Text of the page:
6 Tips for Organizing All of Your Digital Photos, According to Experts

Curate your phone's camera roll once and for all.

<p>Getty Images/zeljkosantrac</p>

Getty Images/zeljkosantrac

Having a phone always in your pocket has made it easier than ever to document every moment of your life, from the hydrangeas blooming on a bush along your commute to selfies in the supermarket with the kids (a place we can agree that previous generations never thought to bring their camera). Those images may not all be worth saving, printing, or framing, but if don't keep them organized, you'll never be able to enjoy—or even find—your favorites.

"People are forgetting that the most important reason we take photos is to preserve our history," says Diana Smyth, a family photographer in Philadelphia, Pa. Keeping your images sorted by date, easily accessible, and edited down to the best-of-the-best allows you to create albums, canvases, and frame-worthy prints of the moments that tell your personal story. 

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Choose Your Tools

Before you can organize your digital photos, you need to centralize all your images in one spot. If you shoot all of your photos on your phone, then a cloud-based app, like Google Photos or Apple Photos, makes this easier by allowing you to access photos from your phone on your computer or tablet.

If, however, you're managing images from several other devices, too—your partner's phone, your camera, your nanny's text messages—then plan to upload all the images to your computer and organize and manage them within a photo program, whether its software-based, like Adobe Photoshop or Lightroom, or cloud-based.

Pick Your Sorting Method

If you can't find the photo you want when you want it, it's almost like you never took it at all—which makes developing an organizational system that works for you critical to managing your photo collection.

Sort by Year

At the most basic level, your images should be organized by year, says Smyth; many photo apps use image metadata to keep photos sorted chronologically by default, so separating them into groups by calendar year should be relatively easy.

Sort by Occasion or Location

Sorting the images into more specific groups allows you to find a photo you're looking for in the future—your high schooler's first day of kindergarten, the intricate birthday cake you successfully copied from Pinterest, your beloved family dog as a new puppy—but the exact method you choose is a matter of personal preference. The season and year may be enough to jog your memory about when exactly you took that memorable vacation, or you might want to get as detailed as "Camping at Lake George, N.Y., August 2-5, 2022."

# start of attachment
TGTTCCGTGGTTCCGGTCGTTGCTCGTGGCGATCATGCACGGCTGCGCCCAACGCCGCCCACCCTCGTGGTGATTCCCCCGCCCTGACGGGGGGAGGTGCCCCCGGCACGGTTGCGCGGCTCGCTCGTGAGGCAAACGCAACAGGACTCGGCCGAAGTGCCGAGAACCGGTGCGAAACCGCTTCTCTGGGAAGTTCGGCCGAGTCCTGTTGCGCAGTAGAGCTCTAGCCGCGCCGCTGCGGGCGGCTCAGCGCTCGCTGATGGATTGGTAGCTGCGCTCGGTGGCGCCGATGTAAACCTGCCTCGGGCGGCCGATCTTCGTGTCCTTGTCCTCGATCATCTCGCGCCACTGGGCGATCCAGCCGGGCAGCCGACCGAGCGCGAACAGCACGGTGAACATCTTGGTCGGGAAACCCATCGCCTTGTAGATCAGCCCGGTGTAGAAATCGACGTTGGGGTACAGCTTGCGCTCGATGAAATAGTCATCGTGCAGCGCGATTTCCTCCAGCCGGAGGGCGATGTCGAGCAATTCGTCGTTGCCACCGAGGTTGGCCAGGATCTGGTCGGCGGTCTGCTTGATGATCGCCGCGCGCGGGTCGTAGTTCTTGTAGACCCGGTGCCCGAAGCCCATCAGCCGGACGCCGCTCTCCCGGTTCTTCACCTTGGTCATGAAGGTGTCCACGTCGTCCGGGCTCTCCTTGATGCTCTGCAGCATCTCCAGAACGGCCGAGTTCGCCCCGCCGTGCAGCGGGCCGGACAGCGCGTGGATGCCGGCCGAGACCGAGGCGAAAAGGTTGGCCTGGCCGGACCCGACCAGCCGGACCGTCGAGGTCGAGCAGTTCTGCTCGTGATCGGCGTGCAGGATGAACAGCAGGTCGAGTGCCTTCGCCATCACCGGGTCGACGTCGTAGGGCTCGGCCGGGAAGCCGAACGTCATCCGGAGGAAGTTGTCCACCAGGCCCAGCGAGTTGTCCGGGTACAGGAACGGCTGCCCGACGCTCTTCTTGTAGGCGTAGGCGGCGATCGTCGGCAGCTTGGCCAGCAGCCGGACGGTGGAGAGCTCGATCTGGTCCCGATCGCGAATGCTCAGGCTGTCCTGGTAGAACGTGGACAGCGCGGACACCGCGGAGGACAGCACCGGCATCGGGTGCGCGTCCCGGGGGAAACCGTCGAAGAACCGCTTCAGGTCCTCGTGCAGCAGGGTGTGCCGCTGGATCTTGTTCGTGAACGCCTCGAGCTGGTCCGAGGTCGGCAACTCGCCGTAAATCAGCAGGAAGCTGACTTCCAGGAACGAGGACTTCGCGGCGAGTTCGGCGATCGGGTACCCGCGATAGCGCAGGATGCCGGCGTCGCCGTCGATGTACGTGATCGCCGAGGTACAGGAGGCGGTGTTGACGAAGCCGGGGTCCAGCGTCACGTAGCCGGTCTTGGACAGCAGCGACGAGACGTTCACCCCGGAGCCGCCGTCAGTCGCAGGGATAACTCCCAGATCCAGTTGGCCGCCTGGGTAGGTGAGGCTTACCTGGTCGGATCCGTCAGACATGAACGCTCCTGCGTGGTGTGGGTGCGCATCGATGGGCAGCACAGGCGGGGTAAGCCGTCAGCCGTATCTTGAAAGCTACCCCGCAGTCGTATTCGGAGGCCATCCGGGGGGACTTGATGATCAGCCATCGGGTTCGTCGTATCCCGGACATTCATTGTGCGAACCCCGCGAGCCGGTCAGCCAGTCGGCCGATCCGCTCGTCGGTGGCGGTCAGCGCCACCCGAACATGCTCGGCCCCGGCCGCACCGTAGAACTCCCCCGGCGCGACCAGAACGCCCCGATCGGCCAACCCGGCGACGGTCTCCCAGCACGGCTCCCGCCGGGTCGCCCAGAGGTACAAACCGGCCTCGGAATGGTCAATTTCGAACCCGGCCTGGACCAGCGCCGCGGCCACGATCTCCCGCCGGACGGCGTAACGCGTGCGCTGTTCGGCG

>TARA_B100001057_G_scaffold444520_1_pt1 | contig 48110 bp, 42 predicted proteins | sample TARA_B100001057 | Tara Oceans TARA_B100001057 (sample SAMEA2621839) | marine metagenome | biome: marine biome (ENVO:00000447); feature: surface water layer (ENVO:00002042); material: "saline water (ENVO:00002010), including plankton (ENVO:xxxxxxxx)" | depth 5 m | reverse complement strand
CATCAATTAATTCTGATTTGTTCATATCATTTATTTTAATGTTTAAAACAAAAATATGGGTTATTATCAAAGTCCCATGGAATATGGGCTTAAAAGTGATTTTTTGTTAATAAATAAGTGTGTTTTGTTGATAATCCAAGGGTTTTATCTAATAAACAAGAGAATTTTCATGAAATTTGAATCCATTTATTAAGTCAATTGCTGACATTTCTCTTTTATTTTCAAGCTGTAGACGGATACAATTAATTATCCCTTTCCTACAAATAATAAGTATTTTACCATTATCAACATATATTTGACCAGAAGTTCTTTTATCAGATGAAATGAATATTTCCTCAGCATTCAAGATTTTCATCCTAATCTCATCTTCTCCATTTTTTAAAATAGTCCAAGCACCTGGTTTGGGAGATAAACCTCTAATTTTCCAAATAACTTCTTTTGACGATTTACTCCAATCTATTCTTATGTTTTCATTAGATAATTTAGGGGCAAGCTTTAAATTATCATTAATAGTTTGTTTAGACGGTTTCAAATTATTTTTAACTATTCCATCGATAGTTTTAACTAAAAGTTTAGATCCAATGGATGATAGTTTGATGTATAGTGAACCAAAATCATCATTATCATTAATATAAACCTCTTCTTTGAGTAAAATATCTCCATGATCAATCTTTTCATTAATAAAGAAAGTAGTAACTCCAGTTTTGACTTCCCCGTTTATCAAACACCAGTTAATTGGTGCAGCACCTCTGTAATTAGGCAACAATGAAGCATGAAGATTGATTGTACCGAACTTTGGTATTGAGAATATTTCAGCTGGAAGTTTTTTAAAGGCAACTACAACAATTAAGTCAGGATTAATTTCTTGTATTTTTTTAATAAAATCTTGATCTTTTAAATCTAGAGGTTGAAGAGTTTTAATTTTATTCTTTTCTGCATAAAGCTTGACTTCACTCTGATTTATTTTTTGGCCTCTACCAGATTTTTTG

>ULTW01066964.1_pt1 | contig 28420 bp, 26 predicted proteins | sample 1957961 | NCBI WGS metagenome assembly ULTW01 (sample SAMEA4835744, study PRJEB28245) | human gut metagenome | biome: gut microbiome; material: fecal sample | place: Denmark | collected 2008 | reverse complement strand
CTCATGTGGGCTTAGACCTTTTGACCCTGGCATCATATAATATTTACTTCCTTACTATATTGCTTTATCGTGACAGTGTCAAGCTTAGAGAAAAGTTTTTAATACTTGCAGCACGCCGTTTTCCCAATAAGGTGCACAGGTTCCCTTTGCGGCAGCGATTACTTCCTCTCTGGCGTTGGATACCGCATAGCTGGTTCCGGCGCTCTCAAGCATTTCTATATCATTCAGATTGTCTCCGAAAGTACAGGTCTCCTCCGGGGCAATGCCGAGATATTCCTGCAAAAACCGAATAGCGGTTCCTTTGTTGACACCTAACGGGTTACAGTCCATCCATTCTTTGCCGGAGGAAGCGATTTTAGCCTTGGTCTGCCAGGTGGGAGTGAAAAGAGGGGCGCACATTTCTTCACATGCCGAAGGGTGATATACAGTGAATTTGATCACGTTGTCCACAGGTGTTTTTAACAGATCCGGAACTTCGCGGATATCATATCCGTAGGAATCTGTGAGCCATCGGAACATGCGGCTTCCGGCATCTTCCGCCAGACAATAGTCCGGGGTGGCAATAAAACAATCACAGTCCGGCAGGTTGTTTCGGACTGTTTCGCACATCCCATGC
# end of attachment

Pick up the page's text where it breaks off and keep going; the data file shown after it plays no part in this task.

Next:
You may find it more intuitive to pull together groups of photos on the same subject with dates that overlap several months, like your kitchen renovation, a kid's basketball season, or autumn hikes—or to set aside photos with specific people ("Weekends with Grandpa"). You can also sort by location, keeping all the photos of winter weekends at the ski lodge together. "Whatever works best for your brain is the way to go," says wedding photographer Charla Storey. "Think of the ways you would search folders looking for images; this will help you determine the best way for your brain to find what you're looking for fastest."

Delete as You Go

The more photos you have, the harder they are to manage. "As you organize, really look at them and ask yourself what is worth saving," says Smyth. "If the server took 10 pictures of you at the dinner table, pick your favorite and trash the rest." Sometimes weeding out the rubbish is easy: You can delete exact doubles, anything blurry, photos with heads cut off, or photos with your finger in the corner. "Saved images should be your favorites," says Storey. "So maybe not your outfit of the day, unless it's seriously a favorite, or what you had for lunch."

Other times, deciding what stays and what goes isn't as simple (doesn't each picture of your baby niece sleeping look just slightly different from the others?). "Saving things that are important to you (like all the dogs you saw in Paris) is totally fine," says Storey.

Keep the Images That Move You

Both photographers offer the same tip for minimizing photo excess: Let your feelings guide you. "Whatever strikes the most emotion are the ones I say are worth keeping," says Smyth. Storey agrees: "Your gut reaction favorite from a set of images is the one! Trust your gut and save only that one to keep the clutter under control."